Adjust Text Size:

I’m feeling very weak and tired when just eating 120 carbs. What should I do? —Janet Rodriguez


Thank you for your question, Janet.

It can take a while for your body to adjust to eating fewer carbs. Although some people transition to a low-carb diet easily, others develop symptoms like the ones you've experienced.

First of all, if you are taking medication for blood sugar or blood pressure management, it's important to let your doctor know. He may need to reduce your dosage so that your levels don't drop too low.

Secondly, there are ways to make the transition to low carb easier. First of all, be sure you are eating enough fat at each meal. If you've cut back on your carbs and are also trying to follow a low-fat diet, you're likely to feel fatigued, weak and hungry. In addition, aim for a good protein source at every meal:  fish, poultry, meat, eggs, cheese, cottage cheese or plain Greek yogurt.

As stated above, it can take some time to get used to eating fewer carbs, but you will adapt eventually. You may even be able to get below 120 grams of carbs daily and feel great. Best of luck!

Answered By dLife Expert: Franziska Spritzler, RD, CDE

Certified diabetes educator and registered dietitian living in Southern California.

I’m feeling very weak and tired when just eating 120 carbs. What should I do? —Janet Rodriguez
How useful did you find this content?


Disclaimer

The content of this website, such as text, graphics, images, and other material on the site (collectively, “Content”) are for informational purposes only. The Content is not intended to be a substitute for, and dLife does not provide, professional medical advice, diagnosis or treatment. Always seek the advice of your physician or other qualified health provider with any questions you may have regarding a medical condition. Never disregard professional medical advice or delay in seeking it because of something you have read on this site. If you think you may have a medical emergency, call your doctor or 911 immediately. dLife does not recommend or endorse any specific tests, physicians, products, procedures, opinions, or other information that may be mentioned on this site. Reliance on any information provided by dLife, its employees and other contributors or visitors to this site is done solely at your own risk. Any information you submit to dLife or this site may be published on this site and in other dLife products. dLife retains all rights to all contributions including submitted questions and expert answers.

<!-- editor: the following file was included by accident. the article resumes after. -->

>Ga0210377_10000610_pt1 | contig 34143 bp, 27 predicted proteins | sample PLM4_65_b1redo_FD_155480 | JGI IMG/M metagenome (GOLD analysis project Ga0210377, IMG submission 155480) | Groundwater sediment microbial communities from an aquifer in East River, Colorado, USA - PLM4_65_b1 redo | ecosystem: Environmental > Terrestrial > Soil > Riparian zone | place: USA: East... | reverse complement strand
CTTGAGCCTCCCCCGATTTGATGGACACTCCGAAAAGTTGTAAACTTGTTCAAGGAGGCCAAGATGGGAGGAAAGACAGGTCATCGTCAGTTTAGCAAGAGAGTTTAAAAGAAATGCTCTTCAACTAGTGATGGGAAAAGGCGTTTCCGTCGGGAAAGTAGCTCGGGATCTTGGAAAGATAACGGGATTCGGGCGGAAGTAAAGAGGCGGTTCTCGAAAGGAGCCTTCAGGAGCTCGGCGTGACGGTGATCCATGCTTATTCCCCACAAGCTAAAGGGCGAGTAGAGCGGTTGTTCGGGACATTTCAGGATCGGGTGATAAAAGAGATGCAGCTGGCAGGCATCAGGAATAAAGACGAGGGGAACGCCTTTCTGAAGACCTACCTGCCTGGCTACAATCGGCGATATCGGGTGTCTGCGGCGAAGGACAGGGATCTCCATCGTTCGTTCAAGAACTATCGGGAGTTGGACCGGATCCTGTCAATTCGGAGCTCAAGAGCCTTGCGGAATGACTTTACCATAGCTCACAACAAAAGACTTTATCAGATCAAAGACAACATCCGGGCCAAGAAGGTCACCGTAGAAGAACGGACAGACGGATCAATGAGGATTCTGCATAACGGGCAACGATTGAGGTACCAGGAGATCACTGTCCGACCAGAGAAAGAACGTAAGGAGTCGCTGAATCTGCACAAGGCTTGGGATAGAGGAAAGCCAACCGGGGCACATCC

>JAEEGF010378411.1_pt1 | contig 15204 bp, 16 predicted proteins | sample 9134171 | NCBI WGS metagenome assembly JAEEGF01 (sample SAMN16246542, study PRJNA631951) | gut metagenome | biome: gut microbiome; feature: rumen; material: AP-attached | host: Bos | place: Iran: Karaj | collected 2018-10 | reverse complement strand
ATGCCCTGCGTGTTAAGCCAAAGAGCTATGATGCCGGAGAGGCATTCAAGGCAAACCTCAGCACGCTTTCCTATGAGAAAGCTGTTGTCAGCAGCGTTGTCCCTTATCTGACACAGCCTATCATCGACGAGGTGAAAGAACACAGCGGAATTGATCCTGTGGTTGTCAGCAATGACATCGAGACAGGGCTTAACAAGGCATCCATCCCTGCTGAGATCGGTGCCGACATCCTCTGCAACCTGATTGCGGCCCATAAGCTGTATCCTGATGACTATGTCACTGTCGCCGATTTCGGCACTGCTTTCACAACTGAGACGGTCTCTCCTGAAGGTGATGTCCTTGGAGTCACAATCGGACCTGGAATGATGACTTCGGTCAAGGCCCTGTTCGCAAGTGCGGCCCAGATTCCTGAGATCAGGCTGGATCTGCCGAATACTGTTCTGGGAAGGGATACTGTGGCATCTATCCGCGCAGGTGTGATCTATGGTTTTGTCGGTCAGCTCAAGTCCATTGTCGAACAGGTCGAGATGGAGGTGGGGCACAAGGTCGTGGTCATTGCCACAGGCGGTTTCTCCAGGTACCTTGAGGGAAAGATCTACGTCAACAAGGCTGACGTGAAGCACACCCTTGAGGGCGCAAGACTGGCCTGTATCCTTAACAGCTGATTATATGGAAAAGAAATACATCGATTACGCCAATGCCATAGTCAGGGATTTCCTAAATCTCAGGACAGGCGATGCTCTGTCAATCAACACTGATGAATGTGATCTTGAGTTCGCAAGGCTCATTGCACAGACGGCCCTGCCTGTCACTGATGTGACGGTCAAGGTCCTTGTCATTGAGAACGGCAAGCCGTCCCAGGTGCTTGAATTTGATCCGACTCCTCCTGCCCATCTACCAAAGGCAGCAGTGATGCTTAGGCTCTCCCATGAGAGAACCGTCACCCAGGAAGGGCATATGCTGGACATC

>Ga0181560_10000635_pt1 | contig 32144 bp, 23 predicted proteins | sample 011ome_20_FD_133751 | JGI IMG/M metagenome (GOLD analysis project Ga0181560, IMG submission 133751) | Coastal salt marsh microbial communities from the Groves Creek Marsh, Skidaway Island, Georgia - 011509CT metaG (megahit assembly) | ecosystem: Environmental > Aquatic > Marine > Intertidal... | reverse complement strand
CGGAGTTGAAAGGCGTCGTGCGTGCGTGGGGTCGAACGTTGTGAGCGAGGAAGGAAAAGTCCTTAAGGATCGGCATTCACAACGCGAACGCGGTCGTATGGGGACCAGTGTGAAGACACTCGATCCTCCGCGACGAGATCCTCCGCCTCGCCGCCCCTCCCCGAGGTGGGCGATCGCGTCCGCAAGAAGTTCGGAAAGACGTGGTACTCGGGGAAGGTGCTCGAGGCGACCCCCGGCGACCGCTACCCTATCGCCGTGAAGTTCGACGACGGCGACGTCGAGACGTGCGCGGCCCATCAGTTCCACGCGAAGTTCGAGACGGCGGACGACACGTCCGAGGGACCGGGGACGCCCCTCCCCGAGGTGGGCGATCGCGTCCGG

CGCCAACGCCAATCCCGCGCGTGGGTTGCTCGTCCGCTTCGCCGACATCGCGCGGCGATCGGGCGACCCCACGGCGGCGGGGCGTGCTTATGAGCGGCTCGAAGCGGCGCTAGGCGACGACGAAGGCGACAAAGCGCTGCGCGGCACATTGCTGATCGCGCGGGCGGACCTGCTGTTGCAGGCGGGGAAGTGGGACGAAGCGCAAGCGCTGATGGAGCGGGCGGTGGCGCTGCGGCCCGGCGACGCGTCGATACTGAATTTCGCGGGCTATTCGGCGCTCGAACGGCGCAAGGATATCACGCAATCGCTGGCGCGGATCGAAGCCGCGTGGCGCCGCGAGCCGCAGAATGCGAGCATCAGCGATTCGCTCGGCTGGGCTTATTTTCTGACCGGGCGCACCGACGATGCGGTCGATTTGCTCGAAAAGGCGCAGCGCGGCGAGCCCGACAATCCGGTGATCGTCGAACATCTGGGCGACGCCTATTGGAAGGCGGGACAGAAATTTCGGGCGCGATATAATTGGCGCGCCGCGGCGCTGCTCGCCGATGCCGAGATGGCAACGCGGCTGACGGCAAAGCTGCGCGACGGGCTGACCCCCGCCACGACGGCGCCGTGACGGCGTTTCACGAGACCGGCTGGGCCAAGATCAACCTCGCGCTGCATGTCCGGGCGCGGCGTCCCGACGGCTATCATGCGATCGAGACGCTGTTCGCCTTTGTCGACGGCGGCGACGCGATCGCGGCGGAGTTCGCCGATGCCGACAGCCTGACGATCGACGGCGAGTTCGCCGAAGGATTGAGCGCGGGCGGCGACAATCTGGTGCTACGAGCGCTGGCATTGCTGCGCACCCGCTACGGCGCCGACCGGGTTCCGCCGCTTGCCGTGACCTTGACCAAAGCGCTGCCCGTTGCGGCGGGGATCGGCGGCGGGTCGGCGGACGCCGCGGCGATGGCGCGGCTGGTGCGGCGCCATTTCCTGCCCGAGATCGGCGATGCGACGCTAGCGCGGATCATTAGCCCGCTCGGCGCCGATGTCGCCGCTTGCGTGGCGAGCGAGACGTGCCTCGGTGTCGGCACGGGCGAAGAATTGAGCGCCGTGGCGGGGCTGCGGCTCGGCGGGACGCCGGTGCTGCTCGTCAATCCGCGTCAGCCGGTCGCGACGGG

Featured Questions


What kinds of foods should I eat to bring up my potassium level?

Potassium blood levels must be maintained within a very narrow range. Too little potassium or too much potassium can both cause problems.

Read More


Is Weight Watchers a good plan to follow?

Weight Watchers is a weight loss method based on changing eating habits, watching portion sizes of high-calorie foods, and providing peer support.

Read More


Does neuropathy occur only in the extremities?

Neuropathy is damage to nerves that may result from several causes, including elevated blood sugar levels.

Read More


When my mother came home from the nursing home, they said she did not need insulin any longer. Is this possible?

Insulin is often used in hospital and nursing home settings, in accordance with American Diabetes Association guidelines stating that it as the preferred method for achieving and maintaining blood sugar control during hospitalization.

Read More


Take a dLife Quiz

Test your diabetes knowledge with a fun and informative quiz.

View All Quizzes